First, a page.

Prepaid software an attractive proposition

There's a 'third way' of licensing applications, says Ephraim Schwartz

I'm writing about Aspen Technology not because you are likely to ever need its software (unless you own an oil refinery), but because the way the company allows its customers to purchase its smorgasbord of applications is unique — so much so that you may want to consider putting a little pressure on your vendors to consider the same. As opposed to the traditional model, which includes a perpetual licence, and the newer SaaS (software as a service) model, which is pay-as-you-go, Aspen Technology offers a third way to license software, one more akin to buying a prepaid cellphone card.

Aspen offers three suites of software, the first of which, its engineering software, is used by the likes of BP and Chevron to help design and build refineries. As Blair Wheeler, senior vice president at Aspen, puts it, an oil refinery is really a giant chemical lab with miles of piping, heat exchangers, boilers, and cooling towers, all used to process crude. The second suite, for plant manufacturing, monitors all the processes used to produce the finished product. The third set of applications is a supply-chain suite for optimising the movement of materials into and out of the system. Perhaps the idea for its business model was born of the fact that you need all of the software some of the time and some of the software all of the time, but you never need all of the software all of the time. (My apologies to Abraham Lincoln.)

In response to its unique scenario, Aspen sells tokens that the buyer uses to purchase any of its software in five- to six-year chunks. Once you have purchased tokens, you can use them to license any of the company's products. So if the engineering suite requires 50 tokens per user, and the plant manufacturing suite is worth 20 tokens per user, and the supply-chain software is worth, say, 10 tokens, you can divide that up in any combination you choose. Let's say you start by purchasing 1,000 tokens, enough to have all three suites used by N number of people. You quickly discover that you need five fewer people on the engineering package but 20 more people on the supply-chain suite. Well, just shuffle your tokens around. Five fewer people on engineering frees up 250 tokens, which you can now put toward 20 more people on the supply-chain solution with five tokens left over.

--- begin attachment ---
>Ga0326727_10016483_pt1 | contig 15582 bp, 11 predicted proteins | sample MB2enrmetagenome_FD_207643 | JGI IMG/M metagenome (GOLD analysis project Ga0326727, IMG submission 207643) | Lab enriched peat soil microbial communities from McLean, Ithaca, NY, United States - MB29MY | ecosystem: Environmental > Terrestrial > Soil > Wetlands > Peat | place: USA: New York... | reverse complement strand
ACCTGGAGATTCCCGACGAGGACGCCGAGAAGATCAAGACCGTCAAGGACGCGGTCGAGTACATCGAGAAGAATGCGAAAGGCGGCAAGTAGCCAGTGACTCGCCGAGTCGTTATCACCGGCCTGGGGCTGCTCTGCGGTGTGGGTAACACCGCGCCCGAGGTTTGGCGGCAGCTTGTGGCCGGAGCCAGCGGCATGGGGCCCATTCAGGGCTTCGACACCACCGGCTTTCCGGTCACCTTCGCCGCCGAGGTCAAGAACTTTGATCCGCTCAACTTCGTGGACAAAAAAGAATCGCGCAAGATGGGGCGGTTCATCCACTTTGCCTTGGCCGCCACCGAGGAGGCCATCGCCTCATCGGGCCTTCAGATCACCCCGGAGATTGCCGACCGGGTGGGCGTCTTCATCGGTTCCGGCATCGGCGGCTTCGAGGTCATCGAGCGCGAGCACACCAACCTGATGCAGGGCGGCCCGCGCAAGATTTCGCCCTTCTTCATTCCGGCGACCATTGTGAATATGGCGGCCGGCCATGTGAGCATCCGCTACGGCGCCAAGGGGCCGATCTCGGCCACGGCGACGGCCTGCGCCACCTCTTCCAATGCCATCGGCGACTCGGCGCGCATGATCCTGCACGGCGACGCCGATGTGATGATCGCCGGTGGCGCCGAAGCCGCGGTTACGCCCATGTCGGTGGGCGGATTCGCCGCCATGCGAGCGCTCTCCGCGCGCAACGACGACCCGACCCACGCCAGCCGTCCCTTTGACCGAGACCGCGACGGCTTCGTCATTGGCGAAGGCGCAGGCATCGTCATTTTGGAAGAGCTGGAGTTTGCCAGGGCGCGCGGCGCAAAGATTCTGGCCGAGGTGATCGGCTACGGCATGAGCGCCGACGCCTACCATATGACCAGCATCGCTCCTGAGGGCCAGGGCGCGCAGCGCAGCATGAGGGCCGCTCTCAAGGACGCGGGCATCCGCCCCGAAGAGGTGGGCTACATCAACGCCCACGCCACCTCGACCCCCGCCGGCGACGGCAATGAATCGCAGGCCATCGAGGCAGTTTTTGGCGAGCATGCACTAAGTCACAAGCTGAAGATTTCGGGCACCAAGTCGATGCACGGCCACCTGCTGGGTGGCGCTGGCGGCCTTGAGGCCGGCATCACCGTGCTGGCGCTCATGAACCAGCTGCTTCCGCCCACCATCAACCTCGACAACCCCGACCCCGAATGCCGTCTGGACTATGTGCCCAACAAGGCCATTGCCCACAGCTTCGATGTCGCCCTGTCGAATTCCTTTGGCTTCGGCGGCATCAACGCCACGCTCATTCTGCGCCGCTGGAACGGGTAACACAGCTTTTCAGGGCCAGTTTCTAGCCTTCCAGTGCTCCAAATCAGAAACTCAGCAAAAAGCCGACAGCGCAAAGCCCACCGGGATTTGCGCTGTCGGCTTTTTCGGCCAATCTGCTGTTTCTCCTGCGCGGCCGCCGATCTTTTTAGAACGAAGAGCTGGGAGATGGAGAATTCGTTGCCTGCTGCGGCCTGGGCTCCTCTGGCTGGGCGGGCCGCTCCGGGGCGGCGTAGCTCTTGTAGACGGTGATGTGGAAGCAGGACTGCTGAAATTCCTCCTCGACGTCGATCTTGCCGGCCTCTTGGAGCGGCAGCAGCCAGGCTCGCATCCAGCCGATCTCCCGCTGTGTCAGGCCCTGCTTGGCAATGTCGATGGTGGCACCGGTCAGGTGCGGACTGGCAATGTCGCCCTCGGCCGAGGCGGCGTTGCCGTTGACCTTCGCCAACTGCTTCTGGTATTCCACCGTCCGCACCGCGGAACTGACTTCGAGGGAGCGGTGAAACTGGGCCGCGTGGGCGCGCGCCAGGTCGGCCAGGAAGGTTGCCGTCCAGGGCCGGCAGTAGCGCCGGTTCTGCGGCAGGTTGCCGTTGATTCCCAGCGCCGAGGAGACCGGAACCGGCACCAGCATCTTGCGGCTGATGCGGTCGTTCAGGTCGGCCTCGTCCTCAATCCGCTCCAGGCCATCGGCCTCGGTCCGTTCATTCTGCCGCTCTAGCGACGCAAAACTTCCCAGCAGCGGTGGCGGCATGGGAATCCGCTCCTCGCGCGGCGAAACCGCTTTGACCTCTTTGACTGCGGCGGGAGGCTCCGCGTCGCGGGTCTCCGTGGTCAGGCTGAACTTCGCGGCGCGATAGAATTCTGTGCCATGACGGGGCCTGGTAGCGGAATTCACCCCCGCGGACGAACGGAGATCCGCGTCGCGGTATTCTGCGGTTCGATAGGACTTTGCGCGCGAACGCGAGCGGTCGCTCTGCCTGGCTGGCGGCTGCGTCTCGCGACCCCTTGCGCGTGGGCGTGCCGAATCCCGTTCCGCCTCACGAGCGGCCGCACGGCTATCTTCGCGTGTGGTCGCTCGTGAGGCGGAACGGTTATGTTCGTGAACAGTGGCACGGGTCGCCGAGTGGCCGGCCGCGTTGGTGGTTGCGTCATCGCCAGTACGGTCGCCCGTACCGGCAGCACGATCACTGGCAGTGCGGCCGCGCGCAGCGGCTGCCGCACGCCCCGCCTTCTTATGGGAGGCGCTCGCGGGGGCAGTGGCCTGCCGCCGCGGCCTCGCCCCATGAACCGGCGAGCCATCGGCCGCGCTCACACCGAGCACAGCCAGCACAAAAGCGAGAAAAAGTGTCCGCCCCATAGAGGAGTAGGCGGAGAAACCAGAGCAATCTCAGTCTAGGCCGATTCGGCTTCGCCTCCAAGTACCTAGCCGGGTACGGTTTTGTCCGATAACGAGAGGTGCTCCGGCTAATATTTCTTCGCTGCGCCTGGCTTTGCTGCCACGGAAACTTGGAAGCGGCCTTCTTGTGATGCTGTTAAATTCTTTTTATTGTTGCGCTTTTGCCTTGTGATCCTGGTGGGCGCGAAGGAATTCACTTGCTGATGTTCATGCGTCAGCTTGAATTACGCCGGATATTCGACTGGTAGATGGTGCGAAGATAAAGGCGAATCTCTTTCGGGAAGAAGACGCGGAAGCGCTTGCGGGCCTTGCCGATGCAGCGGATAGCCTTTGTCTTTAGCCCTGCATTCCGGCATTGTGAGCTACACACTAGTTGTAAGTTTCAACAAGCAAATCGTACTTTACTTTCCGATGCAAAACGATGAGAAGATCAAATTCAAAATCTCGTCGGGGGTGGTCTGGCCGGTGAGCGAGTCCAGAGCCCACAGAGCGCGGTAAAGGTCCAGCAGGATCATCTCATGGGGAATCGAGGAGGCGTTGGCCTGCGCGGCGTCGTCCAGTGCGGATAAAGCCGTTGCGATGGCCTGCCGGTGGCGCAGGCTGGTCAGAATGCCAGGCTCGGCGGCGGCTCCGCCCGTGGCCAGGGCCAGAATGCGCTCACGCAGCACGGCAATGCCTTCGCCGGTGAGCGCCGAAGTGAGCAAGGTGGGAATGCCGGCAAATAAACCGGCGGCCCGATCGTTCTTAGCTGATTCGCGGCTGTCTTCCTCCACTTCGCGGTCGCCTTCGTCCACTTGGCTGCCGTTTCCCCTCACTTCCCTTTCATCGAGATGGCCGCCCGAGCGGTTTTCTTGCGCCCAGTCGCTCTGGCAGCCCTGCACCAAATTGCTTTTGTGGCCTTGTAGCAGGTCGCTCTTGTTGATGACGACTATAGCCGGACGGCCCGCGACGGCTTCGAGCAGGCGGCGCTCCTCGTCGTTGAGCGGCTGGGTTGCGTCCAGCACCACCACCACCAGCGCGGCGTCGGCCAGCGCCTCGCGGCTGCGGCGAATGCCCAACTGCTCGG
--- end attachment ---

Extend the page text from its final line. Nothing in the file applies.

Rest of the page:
While simple in concept, say Bill Polk and Allison Smith, research directors at AMR Research, the model allows for fairly complex purchasing scenarios. In addition, companies have the flexibility to expense or capitalise the software purchase. Also very appealing, the token model has less waste, say Smith and Polk. Of course, it is better suited to some industries than others. For example, the token-based model is ideal for applications used on the design side as part of a project rather than, say, an AutoCAD solution that is used all day, every day. The solution also helps a company track the usage of its applications better, adds Tom Fiske, senior analyst of automation & supply chain at ARC Advisory Group. Actually, Aspen Technology by necessity does that for you. Like SaaS, there are advantages for the vendor as well, in terms of leveraging its installed based, Fiske notes. Any company with a large portfolio of products may have difficulty getting users to try other items. The token model allows companies to try something for far less investment than the traditional model. Wheeler says Aspen's customer base likes the token model, and he is proud to tell me that from Aspeny's perspective, they are putting their money where their mouth is. Aspen could probably sell more using the traditional model, but by not ripping off the customer, there's a stronger bond between seller and buyer. From the complaints I hear on almost a daily basis from buyers of enterprise software, it sounds like an advantage that, although intangible, will probably produce the most benefit of all.

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